“I Could Have Called”
I could have called last night, you
Know; you’d have answered, of course, and we,
Removed, should conquer these deserted walls; the you and me
Expressing wonder and ecstasy de facto that two
Fine tunes in a single space find nothing in our words;
No lyrics, no grandiloquent prophesies, no binding ties,
No coy deception, fitting deposition, or bold-faced lies
To truss up seams, loose and dwindling ends; just birds
Of prey whose festive table breeds in fables, birdseed, curds
In whey–nothing offered, nothing taken–
Gilded fare in a God-forsaken
Intercourse that breathes perhaps in syllables, but nowhere near a word,
Stentorian sensations that somehow subdue a nightly desperation,
Declarations masked in stilted mantras ripe with endless repetition.
Posted in Aging, Appearances, Departures, Divorce, Ends, Estrangement, Fables, Hypocrisy, Negation, Poetry, Relationships, Separation, Walls
Tagged Existence, Lyric Poetry, poetry, Relationships, Sonnet, Strife, Tragic Flaw
“Between the Particles”
Between the particles, seeds, whole galaxies
With beings monstrous in physique by grace
To be or not to be of any consequence; a place
Of high dramatic action, energies, prolixities
And all that is the chaos and confusion here
Among us there between the millions, there
Where no present eye beholds the plan; fair
Throughout minions of the wide arena sated, dear
To those whose measures are diminutive
But in such numbers as we cannot command,
Or catalogue; and even here may be the death of man
In servitude to what is life to them, disease to us, illustrative
Of powers to the nano only recently imagined:
We seek where there is nothing; we see mountains in grains of sand.
Posted in Appearances, Ecology, Evolution, Existence, Lyric Poetry, Matter, Nature, Poetry, Reality, Sonnet, State of Being, Universe
Tagged Economics, Existence, Immortality, Lyric Poetry, Mortality, Nature, poetry, Sonnet, Sonnets
“Feel the Fear”
Feel the fear in all things blithe; death,
To see what only mystic pages sign and still it’s too damn cold;
Nothing’s moving. Reckon talismans, medallions sold
For incense and bouquet; breathe once and then the second breath,
Friend. Taste reticence itself and all things flee; barter sovereignty
And youth and place the sandals at the door. Terse and curt,
They will renege, prevaricate, and standing still
their high fives fly. They flirt
With no one but themselves, their flesh disports with rude obscenity;
Daggers, canines, grey-lined barbs of cultured mumbled sympathy
For mothers long in heat, hesitant but nonetheless disposed to saying
Judas had his reasons.
Politely cut the losses, righteous piracy embroidered on the sleeve–
The tattoo leaves no space for pores–pluck the fruit,
They’ll make you know they love you;
scratch the surface, pick the scab.
And why not? If things go wrong, all is veiled,
steeled in memory, forgotten on the slab.
“They Move So Well”
They move so well, they troll; they stroll
From this side of wagers to the other,
“Done!” and back again, smother
Goosesteps with mother’s deep affection, roll
The wholes in one and on a paper napkin map
Contingent strategies in sporting bars of habit and choice
Their viscosities of taste and controversy, simulated voices
Registering rapt concern from teleprompters
for whom it may concern that takes the rap
When leaders do not function as they should.
If what’s within the box is not ajar,
It will be soon, adagios of alarm
As phantoms masked in mortgages, just as whales, must surface
By the waters of eternal Babylon to their height in purpose.
Posted in "Mene, Appearances, Babylon, Bear and bull markets, Bedlam, Delusion, Fame, Greed, Hubris, Materialism, Poetry, Pyrrhic Victory, Samsara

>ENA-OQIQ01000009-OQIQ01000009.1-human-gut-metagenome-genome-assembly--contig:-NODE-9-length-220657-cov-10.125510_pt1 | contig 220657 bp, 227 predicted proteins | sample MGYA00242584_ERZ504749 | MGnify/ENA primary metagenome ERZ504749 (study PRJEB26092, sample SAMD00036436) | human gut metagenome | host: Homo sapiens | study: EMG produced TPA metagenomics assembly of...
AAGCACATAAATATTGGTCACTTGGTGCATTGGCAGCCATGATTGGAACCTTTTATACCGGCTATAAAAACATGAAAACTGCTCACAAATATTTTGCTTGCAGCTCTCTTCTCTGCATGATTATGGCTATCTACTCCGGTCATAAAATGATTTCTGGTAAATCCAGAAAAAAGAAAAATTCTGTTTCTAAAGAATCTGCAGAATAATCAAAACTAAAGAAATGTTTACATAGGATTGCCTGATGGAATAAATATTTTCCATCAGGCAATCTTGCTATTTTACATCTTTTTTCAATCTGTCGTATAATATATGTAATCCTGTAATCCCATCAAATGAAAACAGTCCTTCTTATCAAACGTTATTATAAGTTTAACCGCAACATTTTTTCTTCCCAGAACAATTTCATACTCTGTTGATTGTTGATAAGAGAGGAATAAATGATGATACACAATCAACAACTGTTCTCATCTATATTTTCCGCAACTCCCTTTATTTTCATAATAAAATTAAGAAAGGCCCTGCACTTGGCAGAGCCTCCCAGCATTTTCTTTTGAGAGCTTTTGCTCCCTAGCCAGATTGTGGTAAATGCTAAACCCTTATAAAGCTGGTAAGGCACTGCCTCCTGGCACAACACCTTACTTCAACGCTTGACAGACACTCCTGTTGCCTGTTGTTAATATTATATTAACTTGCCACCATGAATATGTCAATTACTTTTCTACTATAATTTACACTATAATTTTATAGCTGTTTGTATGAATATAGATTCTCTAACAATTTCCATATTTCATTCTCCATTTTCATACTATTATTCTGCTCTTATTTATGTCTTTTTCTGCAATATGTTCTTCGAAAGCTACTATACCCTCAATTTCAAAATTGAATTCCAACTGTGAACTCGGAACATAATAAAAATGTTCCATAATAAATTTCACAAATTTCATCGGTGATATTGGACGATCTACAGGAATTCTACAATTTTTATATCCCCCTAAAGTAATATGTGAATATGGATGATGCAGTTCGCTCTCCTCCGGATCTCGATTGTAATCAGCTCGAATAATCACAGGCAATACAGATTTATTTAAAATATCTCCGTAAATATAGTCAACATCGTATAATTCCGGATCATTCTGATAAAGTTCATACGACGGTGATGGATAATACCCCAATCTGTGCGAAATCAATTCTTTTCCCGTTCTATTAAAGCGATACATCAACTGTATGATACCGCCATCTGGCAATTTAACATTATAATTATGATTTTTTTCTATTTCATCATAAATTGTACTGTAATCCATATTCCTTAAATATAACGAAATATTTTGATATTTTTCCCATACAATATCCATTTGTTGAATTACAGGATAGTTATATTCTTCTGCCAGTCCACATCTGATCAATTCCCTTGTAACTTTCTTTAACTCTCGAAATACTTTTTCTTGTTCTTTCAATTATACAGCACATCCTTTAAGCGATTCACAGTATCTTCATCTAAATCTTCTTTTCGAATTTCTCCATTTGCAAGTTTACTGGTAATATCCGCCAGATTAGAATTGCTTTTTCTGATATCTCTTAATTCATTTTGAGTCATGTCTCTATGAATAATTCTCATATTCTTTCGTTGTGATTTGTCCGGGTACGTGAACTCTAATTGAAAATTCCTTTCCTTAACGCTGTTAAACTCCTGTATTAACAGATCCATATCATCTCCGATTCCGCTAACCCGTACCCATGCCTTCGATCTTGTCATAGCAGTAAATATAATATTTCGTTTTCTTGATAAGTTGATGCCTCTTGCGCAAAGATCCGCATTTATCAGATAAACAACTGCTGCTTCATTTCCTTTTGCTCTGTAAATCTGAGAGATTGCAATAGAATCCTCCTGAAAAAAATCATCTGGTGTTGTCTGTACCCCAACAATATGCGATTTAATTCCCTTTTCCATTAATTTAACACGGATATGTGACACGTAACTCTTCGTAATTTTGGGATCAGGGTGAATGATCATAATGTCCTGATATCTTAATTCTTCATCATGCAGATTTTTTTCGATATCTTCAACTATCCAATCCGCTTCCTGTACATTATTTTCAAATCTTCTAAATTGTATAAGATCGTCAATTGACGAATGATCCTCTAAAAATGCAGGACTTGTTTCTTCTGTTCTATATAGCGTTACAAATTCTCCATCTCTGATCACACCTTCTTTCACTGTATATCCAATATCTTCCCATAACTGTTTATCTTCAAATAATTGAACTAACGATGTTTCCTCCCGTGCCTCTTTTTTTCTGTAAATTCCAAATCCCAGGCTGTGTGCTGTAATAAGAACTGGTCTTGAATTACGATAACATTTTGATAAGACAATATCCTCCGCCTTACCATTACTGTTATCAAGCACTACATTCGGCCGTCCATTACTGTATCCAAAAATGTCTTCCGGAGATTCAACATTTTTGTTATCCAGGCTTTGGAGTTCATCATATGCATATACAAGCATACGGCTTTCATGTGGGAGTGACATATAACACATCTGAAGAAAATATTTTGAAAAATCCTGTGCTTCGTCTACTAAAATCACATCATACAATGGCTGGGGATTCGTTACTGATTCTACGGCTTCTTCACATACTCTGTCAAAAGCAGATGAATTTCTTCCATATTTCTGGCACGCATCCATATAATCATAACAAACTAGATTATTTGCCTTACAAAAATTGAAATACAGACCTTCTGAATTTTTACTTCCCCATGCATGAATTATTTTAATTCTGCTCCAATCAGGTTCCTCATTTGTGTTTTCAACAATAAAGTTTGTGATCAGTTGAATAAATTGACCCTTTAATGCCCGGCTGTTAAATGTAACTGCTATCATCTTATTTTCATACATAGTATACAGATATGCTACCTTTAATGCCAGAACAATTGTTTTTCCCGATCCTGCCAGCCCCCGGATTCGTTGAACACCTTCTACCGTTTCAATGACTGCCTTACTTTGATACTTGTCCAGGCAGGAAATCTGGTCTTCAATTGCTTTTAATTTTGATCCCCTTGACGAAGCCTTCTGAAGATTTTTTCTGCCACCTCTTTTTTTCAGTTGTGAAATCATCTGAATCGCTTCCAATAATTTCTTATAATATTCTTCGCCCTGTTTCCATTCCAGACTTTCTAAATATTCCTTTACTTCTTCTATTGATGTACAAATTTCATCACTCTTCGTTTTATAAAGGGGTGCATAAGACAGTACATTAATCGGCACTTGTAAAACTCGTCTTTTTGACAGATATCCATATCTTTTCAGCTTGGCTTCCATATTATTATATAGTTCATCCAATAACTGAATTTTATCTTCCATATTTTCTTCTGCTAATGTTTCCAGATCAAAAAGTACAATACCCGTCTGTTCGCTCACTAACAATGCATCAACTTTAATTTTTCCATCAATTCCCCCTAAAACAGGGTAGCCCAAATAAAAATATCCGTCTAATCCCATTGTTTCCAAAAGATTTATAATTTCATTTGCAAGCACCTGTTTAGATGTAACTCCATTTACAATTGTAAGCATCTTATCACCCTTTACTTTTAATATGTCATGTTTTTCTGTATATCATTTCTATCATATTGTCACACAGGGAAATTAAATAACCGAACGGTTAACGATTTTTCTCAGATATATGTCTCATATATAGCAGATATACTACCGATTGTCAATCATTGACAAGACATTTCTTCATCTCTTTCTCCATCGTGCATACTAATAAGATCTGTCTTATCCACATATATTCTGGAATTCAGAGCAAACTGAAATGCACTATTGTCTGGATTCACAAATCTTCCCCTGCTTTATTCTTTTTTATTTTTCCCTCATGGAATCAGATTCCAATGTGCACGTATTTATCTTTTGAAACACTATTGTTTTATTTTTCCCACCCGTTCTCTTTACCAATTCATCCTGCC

Tagged Economics, Economy, End Times, Lyric Poetry, Negation, News Media, Sonnets, Strife
The innuendo woven not so much in the fantastic,
But in experience, a living witness within a precocious cloud,
A view to forward motion, counterfeit because in itself it is allowed
To be but never adequately traced: inertia has no station; static, elastic,
Yes, but to no greater purpose. These, the chords of oneness in righteous bond
Cannot be but bastard confirmations of the spirit’s sparse but potent
Progress, motion, goal’s, the irritating “now” but well beyond the quotient
Of “then again…..” But there’s not it. There is no special wand
Nor spirit guiding, none the precious gift beyond simple accident in bands
Of language, maudlin to the ear which is to say we may embrace not knowledge, but the inordinate love of what the ear may be gifted to hear;
We may glory in what the tongue speaks, and its wonders to suspend the fear
Of dwelling on the absolute, mere ciphers written ingloriously on the sand.
And if, by chance, there is a point to these sentiments and if pernicious—these
Fine words—it is the soul and not the author, penned such thoughts with ease.
Posted in Accident, Achievement, Affirmation, All or nothing, Apostrophes, Appearances, Audience, Imagery, Imagism, Lyric Poetry, Poem, Poetry, Samsara, Sonnet, Sonnets
Tagged Age, Aging, Double Sonnet, Immortality, Lyric Poetry, Mortality, Poem, poetry, Sonnet, Sonnets, Tragic Flaw
“The Adagio Begins”
The adagio begins; I am so very old this afternoon.
I drop prescriptions at the pharmacist,
And, while I linger, phatic melodies persist
Perniciously; cornered by exchanges with the clerk. Soon
The neighbourly welcome wears a little thin in me,
And while she might have had me read
The blurb she found in yesterday’s discarded need,
I found myself a little on the run and disinclined to be
The latest in this evening’s causeries, her chance encounter, leisure’s
Fodder in the daily bond, another rerun of the previous day’s events
That even when fresh and in the bloom of youth were set
Ajar in previous matinees. Politely I decline the pleasure
In the “breaking news” edition of the hottest feed of tips
On vitamins, deodorants, and balms to soothe the driest lips. —Once
“Your true traveller finds boredom rather agreeable than painful. It is the symbol of his liberty – his excessive freedom. He accepts his boredom, when it comes, not merely philosophically, but almost with pleasure.”